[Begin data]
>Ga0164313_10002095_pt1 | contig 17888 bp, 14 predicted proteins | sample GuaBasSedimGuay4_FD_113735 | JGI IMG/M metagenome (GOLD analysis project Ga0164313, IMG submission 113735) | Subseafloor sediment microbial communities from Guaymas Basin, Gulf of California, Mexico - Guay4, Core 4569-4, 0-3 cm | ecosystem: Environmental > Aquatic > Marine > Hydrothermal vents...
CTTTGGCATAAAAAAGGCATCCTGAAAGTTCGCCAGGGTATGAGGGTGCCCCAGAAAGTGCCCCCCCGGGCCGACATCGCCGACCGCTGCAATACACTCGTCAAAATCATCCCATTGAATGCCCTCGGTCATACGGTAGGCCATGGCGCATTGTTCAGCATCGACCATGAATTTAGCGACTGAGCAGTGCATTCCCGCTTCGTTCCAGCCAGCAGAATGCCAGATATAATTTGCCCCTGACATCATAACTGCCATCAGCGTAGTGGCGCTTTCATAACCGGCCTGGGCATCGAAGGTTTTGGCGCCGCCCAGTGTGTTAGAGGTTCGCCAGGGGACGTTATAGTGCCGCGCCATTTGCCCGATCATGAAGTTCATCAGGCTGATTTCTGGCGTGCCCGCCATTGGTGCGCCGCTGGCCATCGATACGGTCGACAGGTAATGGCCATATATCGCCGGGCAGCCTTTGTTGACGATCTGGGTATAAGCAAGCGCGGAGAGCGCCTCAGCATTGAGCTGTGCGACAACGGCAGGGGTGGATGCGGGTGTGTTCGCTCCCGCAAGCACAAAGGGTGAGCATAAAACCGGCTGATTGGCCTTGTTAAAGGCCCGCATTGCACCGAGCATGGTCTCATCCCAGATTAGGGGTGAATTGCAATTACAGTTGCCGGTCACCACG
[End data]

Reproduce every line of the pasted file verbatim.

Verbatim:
>Ga0164313_10002095_pt1 | contig 17888 bp, 14 predicted proteins | sample GuaBasSedimGuay4_FD_113735 | JGI IMG/M metagenome (GOLD analysis project Ga0164313, IMG submission 113735) | Subseafloor sediment microbial communities from Guaymas Basin, Gulf of California, Mexico - Guay4, Core 4569-4, 0-3 cm | ecosystem: Environmental > Aquatic > Marine > Hydrothermal vents...
CTTTGGCATAAAAAAGGCATCCTGAAAGTTCGCCAGGGTATGAGGGTGCCCCAGAAAGTGCCCCCCCGGGCCGACATCGCCGACCGCTGCAATACACTCGTCAAAATCATCCCATTGAATGCCCTCGGTCATACGGTAGGCCATGGCGCATTGTTCAGCATCGACCATGAATTTAGCGACTGAGCAGTGCATTCCCGCTTCGTTCCAGCCAGCAGAATGCCAGATATAATTTGCCCCTGACATCATAACTGCCATCAGCGTAGTGGCGCTTTCATAACCGGCCTGGGCATCGAAGGTTTTGGCGCCGCCCAGTGTGTTAGAGGTTCGCCAGGGGACGTTATAGTGCCGCGCCATTTGCCCGATCATGAAGTTCATCAGGCTGATTTCTGGCGTGCCCGCCATTGGTGCGCCGCTGGCCATCGATACGGTCGACAGGTAATGGCCATATATCGCCGGGCAGCCTTTGTTGACGATCTGGGTATAAGCAAGCGCGGAGAGCGCCTCAGCATTGAGCTGTGCGACAACGGCAGGGGTGGATGCGGGTGTGTTCGCTCCCGCAAGCACAAAGGGTGAGCATAAAACCGGCTGATTGGCCTTGTTAAAGGCCCGCATTGCACCGAGCATGGTCTCATCCCAGATTAGGGGTGAATTGCAATTACAGTTGCCGGTCACCACG